Force-Velocity Properties

Evaluating Force-Velocity Properties in Relation to Motor Unit Recruitment

With post-doc Natalie Holt (now at UC Irvine), we have recently evaluated the force-velocity properties of the rat plantaris muscle under differing stimulation conditions to test how motor unit recruitment affects a muscle's F-V properties.  In general, vertebrate muscles exhibit orderly recruitment  from slow (small) to fast (large) motor units, according to a well-known 'size principle'. The size-principle is demonstrated in most conditions of neuromuscular recruitment patterns for a variety of tasks (such as changing gait from walking to running, or jumping).

Rat Plantaris Velocity vs Isotonic Force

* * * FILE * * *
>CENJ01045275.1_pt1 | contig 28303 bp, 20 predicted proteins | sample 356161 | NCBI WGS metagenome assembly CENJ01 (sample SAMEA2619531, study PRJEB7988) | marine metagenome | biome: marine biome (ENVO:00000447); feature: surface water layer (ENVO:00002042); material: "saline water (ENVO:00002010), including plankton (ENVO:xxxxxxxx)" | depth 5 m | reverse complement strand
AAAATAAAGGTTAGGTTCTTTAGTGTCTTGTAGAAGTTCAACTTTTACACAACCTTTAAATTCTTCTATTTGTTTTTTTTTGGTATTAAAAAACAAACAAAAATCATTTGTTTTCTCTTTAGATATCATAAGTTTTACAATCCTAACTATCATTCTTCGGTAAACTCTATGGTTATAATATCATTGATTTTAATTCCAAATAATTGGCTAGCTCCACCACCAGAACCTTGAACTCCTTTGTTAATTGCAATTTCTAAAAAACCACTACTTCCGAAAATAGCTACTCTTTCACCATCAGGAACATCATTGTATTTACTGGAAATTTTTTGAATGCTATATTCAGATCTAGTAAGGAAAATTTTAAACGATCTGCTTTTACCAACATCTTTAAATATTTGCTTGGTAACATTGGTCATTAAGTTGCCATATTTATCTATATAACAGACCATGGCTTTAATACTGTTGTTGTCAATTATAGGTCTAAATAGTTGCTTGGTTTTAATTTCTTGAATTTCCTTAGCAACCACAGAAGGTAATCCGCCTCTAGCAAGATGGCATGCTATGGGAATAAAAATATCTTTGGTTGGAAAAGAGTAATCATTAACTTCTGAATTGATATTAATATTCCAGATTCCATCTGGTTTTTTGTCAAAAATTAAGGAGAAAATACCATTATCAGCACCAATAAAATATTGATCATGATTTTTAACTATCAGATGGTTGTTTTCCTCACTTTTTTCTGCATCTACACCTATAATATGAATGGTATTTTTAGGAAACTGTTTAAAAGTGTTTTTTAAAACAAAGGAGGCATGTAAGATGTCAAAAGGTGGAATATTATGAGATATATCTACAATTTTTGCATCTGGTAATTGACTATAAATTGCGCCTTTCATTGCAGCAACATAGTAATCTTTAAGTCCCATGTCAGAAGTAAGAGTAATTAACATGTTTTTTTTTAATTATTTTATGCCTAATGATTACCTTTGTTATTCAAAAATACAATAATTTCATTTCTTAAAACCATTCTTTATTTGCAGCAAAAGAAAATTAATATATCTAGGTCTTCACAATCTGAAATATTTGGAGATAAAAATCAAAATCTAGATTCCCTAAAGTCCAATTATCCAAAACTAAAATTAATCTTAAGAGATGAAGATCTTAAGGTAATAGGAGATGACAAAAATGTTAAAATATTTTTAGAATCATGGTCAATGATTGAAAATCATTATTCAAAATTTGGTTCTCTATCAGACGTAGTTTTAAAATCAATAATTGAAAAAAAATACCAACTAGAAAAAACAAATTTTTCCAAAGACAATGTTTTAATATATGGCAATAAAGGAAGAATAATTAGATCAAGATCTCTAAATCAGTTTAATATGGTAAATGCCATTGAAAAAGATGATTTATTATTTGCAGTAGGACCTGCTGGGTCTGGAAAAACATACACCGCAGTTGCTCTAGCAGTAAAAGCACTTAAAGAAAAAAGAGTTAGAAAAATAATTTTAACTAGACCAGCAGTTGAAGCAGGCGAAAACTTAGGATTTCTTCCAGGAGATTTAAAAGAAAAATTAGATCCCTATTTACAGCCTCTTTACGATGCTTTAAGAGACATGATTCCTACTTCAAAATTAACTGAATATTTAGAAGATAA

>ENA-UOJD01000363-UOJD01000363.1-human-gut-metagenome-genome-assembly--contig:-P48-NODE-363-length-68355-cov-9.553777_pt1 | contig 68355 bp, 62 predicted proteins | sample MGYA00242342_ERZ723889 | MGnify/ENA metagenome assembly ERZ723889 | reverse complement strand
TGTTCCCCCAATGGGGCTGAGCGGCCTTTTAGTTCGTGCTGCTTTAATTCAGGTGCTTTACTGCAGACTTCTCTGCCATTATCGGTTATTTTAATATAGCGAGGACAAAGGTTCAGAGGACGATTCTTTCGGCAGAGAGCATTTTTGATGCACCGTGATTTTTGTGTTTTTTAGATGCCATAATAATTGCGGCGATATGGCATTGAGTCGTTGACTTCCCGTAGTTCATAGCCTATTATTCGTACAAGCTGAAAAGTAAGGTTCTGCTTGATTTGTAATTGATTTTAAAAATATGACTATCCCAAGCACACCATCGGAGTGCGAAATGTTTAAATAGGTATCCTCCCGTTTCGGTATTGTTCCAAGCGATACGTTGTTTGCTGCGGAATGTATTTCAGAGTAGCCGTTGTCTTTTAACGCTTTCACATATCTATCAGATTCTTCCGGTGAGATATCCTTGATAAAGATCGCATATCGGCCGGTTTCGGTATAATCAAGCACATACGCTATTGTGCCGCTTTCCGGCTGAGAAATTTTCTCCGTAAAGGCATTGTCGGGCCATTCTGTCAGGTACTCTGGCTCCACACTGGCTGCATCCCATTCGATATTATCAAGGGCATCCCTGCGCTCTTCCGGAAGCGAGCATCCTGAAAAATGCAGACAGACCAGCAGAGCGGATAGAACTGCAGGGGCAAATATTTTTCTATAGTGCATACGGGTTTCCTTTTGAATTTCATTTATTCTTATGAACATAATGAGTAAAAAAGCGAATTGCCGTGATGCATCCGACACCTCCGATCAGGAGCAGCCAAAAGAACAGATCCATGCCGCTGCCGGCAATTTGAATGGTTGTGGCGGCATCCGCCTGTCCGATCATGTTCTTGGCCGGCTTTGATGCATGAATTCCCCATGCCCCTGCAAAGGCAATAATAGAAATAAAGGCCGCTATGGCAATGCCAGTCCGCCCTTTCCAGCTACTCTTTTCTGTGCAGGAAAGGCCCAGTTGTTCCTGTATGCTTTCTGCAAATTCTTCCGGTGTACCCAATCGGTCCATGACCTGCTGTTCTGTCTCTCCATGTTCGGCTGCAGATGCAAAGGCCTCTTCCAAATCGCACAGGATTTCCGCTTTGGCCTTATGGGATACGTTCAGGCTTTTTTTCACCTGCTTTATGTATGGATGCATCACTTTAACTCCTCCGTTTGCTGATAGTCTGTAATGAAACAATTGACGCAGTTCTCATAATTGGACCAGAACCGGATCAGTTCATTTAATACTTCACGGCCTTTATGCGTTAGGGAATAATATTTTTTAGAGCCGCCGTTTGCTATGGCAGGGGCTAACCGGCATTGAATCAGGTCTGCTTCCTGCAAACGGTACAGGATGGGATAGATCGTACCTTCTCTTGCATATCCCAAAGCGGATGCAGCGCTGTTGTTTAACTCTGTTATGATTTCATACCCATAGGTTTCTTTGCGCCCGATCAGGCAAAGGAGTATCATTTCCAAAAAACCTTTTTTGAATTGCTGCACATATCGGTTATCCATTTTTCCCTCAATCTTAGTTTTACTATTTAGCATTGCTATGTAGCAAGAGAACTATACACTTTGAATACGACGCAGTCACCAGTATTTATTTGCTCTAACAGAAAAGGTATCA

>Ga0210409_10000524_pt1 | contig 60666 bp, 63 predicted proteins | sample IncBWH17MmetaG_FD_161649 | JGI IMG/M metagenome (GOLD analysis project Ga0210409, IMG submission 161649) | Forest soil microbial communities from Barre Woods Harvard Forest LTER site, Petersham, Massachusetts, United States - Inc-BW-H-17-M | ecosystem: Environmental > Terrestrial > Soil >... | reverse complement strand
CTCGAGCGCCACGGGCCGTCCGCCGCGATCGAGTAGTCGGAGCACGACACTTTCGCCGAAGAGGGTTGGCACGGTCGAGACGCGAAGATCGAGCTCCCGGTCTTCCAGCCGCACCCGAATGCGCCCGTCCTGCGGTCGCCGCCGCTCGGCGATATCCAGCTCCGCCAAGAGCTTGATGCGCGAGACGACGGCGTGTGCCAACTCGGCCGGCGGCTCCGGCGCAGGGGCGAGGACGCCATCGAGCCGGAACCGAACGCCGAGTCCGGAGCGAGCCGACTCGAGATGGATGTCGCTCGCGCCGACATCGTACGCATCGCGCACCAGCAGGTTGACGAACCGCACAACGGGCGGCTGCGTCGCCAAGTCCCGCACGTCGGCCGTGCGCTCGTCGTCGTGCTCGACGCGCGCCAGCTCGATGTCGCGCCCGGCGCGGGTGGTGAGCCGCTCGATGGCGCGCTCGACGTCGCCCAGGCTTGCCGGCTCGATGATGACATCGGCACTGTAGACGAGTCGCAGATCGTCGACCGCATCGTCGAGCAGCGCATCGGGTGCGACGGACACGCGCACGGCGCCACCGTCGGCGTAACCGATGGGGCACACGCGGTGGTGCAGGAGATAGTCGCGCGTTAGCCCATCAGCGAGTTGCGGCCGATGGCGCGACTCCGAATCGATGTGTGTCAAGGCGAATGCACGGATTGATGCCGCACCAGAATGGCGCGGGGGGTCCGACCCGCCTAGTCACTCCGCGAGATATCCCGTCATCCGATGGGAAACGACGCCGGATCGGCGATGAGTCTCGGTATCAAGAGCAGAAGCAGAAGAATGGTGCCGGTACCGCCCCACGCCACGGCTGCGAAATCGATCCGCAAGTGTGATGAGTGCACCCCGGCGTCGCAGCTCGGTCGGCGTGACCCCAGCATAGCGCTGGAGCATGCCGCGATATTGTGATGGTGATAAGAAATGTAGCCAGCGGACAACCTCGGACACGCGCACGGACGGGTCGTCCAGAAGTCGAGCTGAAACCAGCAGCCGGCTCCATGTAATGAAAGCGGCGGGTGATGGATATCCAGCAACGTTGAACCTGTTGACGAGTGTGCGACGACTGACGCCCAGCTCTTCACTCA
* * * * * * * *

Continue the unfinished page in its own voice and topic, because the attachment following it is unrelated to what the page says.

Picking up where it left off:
Nevertheless, recruitment of slow units together with fast motor units during more forceful, rapid tasks has been considered a potential liability to force development and power output of the muscle. By stimulating the rat plantaris to recruit preferentially slow (block) or fast (sub-max) motor units, versus all (supra-max) motor units (as is most commonly done in whole muscle studies), we found that recruiting all of the muscle fibers resulted in the greatest shortening velocities.  Recruitment of either slow or fast portions of the muscle resulted in slower shortening velocities, as well as reduced F-V curvature.  These results indicate that inertial, viscous and/or series-elastic effects are important in considering whole muscle force, velocity and power output.  Recruitment of only a portion of the muscle results in a slowing of whole muscle shortening.  Based on these results, the size principle does not incur a penalty to muscle shortening and power output, as has been previously suggested.  (Holt, Wakeling & Biewener, Proc. Roy. Soc. B. 2014)